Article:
To be fair, unlike your family members, your dogs never have to worry about losing their jobs or their houses, going grocery shopping, or paying cable bills and car payments, so they can afford to be focused on you exclusively. So, do yourself a favor, my dear. Stop making comparisons. Indulge your family members on the holidays just as you would your dogs. Let them talk over you and down to you. Let them think they have got you all figured out—that you'd be happier if you lost weight or had an extra piece of pie; that you'd have found yourself a husband if you hadn't gone to graduate school; that you have no idea of the bliss borne of the pain of childbirth. They are entitled to their opinions. Just smile and think of your dogs. They are waiting for you at home, waiting so patiently for that little bit of turkey and stuffing you promised them. Ooh, and a smidge of mashed potatoes--with gravy, if it's not too much to ask. Also, pie would be nice. Thanks for writing!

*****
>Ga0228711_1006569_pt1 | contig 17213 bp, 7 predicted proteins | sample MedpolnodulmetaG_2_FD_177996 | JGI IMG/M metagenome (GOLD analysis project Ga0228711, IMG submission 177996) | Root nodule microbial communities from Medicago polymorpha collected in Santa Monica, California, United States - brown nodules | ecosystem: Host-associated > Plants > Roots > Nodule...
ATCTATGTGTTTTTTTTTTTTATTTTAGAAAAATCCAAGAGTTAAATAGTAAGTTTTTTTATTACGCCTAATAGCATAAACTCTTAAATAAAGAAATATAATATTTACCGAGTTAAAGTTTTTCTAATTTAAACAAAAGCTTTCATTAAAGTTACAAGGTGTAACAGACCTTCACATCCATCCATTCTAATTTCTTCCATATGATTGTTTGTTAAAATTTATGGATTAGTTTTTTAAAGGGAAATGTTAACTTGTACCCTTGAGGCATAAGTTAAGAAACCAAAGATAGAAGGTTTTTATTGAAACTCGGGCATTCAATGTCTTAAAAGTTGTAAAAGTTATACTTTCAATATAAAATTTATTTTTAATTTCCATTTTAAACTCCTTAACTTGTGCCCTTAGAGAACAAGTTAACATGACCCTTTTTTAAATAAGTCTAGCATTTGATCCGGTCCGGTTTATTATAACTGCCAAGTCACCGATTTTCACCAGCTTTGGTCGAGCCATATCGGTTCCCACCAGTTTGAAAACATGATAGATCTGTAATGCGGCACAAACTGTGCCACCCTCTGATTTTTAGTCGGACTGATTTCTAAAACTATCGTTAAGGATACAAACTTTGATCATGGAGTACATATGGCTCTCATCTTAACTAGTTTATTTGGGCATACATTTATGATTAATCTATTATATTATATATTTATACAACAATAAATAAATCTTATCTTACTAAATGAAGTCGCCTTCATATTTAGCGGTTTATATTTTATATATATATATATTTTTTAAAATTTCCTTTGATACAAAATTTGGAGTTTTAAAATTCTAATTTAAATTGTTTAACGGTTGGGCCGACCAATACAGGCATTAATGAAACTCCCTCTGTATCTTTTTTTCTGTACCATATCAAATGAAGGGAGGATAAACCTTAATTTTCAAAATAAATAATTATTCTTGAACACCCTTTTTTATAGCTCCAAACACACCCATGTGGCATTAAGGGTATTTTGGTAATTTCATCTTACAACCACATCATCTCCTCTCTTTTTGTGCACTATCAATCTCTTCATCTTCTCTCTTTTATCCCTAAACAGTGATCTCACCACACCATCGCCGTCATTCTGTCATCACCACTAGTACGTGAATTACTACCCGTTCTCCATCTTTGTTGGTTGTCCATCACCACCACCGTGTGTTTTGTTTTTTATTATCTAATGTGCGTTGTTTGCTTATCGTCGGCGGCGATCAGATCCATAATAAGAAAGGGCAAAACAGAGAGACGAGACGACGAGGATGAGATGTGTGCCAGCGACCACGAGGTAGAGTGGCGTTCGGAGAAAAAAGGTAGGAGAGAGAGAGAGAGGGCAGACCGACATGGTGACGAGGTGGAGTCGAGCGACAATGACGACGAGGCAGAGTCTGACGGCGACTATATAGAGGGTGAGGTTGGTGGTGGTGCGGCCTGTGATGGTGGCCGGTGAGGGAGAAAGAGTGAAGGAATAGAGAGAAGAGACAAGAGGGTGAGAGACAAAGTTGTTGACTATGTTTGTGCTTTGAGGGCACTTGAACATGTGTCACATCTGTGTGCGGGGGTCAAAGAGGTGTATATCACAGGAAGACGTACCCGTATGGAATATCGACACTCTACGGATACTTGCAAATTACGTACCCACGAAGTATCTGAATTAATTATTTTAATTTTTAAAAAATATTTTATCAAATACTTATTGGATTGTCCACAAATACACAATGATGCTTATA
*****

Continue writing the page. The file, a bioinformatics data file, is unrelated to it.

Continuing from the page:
Dear Readers: The Dog Parkist knows that the holidays are a stressful time for everyone, especially dog owners. So do please remember that the D-Pist is here for you. Send her your questions and concerns, and she will do her level best to set you straight. Ta!

Tuesday, November 24, 2009

Do You Smell Something?

Anecdotal evidence suggests that there has been an uptick in rolling at the Dog Park. Everywhere I look, there is a dog with its feet in the air, scootching its back and neck into something yucky. Even our Muzzy, who until recently cared only about stealing tennis balls from other dogs, now waits patiently for her turn to roll in a particularly popular spot (down near Crazy Guy's house, under the live oaks). Instead of pouncing on a dog she didn't know (another new and unfortunate behavior), she simply watched and waited. When the dog trotted off, she threw herself down to sop up any stink that might still be absorbed.